by Zach Terrillion
Ladies and enbies, it’s that time of year yet again. The Awards season. The season when the hundreds of nepotism babies, old men, and sapphic icons in the Film Academy congregate to nominate and vote for the OBJECTIVELY best cinema of the year. I have watched too many awards pundit podcasts and liked too many Film Twitter hot takes to prepare for this moment. With Oscar nominations due in January, I figured our last Grape issue this semester would be the perfect opportunity to get out some predictions.
I am focusing on what 10 films will be nominated for best picture. For a mild notice, I have yet to see most of these films as they have yet to be released in theaters – or, they have yet to air at the Apollo, which has seemingly been playing Black Adam for the past four weeks. Thus, take any critique I make with a grain of salt. We are going off of Oscar pedigree and narrative.
Number One: The Fabelmans
The Fabelmans is a critically acclaimed autobiographical film centering on the love of cinema, directed by Steven Spielberg. This is our Best Picture frontrunner. Its nomination was almost guaranteed as soon as the movie’s premise was announced. It combined several of Oscar’s favorite things, drawing comparisons to major contenders like Roma and La La Land in previous years. The memoir movie also won the People’s Choice Award at the Toronto International Film Festival, a significant precursor needed to win the prize on Oscar night.
Number Two: The Banshees of Inisherin
Martin McDonagh returns with a follow-up to 2017’s Three Billboards Outside Ebbing, Missouri, which the Academy also embraced. The dark comedy about feuding Irish people has received some of the year’s best reviews, with Colin Farrell a major contender for best actor. While the off-kilter premise may dissuade a couple voters, the sheer excellence of the script and direction will be enough to take it over the line, uniting multiple Academy factions.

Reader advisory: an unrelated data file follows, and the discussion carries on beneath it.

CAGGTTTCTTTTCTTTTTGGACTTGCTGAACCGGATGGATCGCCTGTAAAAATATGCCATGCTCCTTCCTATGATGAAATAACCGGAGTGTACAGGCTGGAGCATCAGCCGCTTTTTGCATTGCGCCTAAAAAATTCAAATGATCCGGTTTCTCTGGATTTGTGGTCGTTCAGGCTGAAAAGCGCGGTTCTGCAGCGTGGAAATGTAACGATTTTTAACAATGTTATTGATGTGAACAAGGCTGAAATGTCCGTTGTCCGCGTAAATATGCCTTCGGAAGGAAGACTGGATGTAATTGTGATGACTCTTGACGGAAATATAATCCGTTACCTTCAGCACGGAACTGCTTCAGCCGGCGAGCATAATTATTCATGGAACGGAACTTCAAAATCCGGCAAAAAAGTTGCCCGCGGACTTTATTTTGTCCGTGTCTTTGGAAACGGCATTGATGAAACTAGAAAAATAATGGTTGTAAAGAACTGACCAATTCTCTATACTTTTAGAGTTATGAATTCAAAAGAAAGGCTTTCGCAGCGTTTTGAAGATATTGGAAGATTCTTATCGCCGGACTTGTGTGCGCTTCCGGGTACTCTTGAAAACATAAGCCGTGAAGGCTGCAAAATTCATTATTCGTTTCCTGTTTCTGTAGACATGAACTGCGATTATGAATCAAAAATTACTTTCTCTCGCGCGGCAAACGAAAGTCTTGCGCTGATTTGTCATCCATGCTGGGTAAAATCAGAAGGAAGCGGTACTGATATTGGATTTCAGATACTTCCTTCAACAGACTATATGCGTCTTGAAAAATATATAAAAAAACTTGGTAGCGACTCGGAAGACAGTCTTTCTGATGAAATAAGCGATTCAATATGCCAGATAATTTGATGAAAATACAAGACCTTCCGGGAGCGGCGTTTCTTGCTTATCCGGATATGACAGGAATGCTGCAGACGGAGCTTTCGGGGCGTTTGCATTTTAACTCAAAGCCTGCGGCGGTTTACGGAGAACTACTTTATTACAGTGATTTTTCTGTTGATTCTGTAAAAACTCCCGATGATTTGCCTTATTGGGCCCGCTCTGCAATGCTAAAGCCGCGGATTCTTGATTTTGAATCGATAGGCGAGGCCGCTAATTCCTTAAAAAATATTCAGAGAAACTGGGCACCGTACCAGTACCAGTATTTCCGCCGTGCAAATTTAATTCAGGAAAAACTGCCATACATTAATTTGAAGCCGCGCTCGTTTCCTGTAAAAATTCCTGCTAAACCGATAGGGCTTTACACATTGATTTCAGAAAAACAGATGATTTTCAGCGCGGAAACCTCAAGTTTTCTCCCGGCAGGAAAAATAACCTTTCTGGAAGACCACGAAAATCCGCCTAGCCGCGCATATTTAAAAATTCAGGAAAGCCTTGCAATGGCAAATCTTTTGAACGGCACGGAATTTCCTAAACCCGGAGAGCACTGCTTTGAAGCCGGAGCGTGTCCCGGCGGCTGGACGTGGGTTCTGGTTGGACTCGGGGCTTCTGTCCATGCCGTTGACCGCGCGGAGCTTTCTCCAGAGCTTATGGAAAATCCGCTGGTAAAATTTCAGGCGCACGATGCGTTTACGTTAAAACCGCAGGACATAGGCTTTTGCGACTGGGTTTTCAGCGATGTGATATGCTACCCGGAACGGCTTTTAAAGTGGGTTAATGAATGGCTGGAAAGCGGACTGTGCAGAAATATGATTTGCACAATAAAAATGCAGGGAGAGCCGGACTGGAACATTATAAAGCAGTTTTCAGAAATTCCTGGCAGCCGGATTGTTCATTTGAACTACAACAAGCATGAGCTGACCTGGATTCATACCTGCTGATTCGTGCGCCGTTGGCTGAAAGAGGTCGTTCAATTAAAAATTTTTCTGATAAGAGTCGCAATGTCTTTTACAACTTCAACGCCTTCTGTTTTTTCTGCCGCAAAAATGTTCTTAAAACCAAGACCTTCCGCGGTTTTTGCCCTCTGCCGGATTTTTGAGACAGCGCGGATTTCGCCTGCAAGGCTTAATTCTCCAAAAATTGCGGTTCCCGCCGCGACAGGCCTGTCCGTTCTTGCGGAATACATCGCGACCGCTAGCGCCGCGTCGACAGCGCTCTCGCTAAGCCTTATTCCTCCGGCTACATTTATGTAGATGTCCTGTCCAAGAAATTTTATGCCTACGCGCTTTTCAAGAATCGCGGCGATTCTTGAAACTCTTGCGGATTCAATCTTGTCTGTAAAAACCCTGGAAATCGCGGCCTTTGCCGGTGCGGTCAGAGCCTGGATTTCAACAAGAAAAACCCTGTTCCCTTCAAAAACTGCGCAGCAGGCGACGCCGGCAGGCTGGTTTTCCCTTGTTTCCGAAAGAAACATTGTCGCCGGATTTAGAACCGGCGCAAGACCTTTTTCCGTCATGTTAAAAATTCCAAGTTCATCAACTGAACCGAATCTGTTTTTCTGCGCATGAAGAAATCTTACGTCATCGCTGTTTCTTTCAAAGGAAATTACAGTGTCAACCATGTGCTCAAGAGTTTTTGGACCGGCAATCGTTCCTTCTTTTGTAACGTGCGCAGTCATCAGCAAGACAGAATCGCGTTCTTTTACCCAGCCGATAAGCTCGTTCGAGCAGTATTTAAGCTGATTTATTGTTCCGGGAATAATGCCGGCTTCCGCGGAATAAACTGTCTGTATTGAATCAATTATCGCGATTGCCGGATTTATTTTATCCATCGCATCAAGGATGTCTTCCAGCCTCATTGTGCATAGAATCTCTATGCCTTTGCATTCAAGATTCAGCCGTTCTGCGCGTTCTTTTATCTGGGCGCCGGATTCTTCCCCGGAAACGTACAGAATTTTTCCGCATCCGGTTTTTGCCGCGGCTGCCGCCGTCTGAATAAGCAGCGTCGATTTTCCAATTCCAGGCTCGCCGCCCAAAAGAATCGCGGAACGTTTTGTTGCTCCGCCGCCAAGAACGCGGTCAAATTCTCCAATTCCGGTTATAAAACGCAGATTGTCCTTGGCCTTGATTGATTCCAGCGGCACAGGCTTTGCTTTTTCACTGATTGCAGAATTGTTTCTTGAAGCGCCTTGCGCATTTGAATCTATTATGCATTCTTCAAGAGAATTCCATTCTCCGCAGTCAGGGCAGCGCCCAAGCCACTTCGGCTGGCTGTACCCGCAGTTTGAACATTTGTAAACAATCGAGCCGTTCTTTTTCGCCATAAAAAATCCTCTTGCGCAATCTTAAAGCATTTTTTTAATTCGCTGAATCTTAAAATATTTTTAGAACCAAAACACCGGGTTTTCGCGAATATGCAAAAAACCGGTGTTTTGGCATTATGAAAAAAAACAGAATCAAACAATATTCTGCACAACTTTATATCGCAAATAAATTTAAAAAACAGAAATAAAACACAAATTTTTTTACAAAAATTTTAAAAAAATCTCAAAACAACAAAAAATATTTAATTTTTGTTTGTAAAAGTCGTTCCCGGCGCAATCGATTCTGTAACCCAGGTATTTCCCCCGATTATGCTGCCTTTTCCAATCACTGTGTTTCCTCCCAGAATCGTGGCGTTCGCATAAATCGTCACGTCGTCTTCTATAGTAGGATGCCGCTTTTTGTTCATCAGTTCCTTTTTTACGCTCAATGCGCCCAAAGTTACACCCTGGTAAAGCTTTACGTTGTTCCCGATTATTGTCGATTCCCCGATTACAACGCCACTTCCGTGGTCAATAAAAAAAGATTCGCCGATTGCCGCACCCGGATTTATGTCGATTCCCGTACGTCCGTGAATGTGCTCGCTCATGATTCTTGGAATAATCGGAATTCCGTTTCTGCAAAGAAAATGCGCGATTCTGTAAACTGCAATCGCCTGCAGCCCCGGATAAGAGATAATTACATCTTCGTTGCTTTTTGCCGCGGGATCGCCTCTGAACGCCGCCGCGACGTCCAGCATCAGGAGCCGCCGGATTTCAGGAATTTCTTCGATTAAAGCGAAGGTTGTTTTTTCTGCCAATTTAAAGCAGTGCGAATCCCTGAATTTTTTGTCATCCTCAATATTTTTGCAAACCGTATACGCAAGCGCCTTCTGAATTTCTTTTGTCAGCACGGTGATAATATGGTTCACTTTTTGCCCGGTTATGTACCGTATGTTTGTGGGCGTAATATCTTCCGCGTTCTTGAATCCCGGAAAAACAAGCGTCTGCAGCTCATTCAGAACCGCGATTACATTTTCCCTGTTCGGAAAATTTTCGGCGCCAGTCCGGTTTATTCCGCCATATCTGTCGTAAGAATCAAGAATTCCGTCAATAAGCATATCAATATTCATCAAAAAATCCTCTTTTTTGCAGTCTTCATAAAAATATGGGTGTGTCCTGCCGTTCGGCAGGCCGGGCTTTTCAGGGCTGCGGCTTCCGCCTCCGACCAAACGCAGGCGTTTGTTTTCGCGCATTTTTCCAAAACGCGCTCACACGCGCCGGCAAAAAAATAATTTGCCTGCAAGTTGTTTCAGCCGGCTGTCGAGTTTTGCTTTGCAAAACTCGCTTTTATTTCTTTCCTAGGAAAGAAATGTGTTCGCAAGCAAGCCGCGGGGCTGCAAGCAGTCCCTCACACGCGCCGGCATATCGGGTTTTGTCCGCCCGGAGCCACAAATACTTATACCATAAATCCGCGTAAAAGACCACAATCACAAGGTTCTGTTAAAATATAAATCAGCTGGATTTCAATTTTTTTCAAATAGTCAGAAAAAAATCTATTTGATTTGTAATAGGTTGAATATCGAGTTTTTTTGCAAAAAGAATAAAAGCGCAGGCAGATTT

Number Three: Women Talking
Directed by Sarah Polley, this novel adaptation chronicles the story of women in a sheltered religious community coming to terms with the trauma of their abuse, ultimately working to overcome the patriarchal forces in their lives. It is a vibrant story for the #METOO era. With a stacked cast featuring folks like Frances McDormand and Jessie Buckley, as well as critical acclaim, it’s hard to overlook as a Picture contender.
Number Four: Everything, Everywhere All at Once
Okay, here’s one most of us have watched already. To call EEAAO a phenomenon would be an understatement. In a realm where indie cinema is increasingly fading, this batshit A24 joint went on to gross over $100 million at the box office through sheer word-of-mouth. It bridged the art-house and blockbuster formulas in a way that will have enormous implications moving forward. It makes you cry, scream, and laugh. It’s CINEMA. Many say that it might be too weird for older Academy members, who may be turned off by its potty humor and bizarre footsies. However, the film’s goodwill should be enough to take it over the line. Whether it can win is worth a whole other article.
Number Five: Babylon
After winning the directing Oscar at 32 for La La Land, Damien Chazelle returns for another ode to Hollywood cinema. The initial reactions to this 3-hour comedic epic have been more mixed, but I feel it’s just too “bait-y” in premise to not nominate. The scene in the first trailer where Margot Robbie snorts coke in the shape of the Paramount Studios logo and then fights a snake should make it a contender for a win!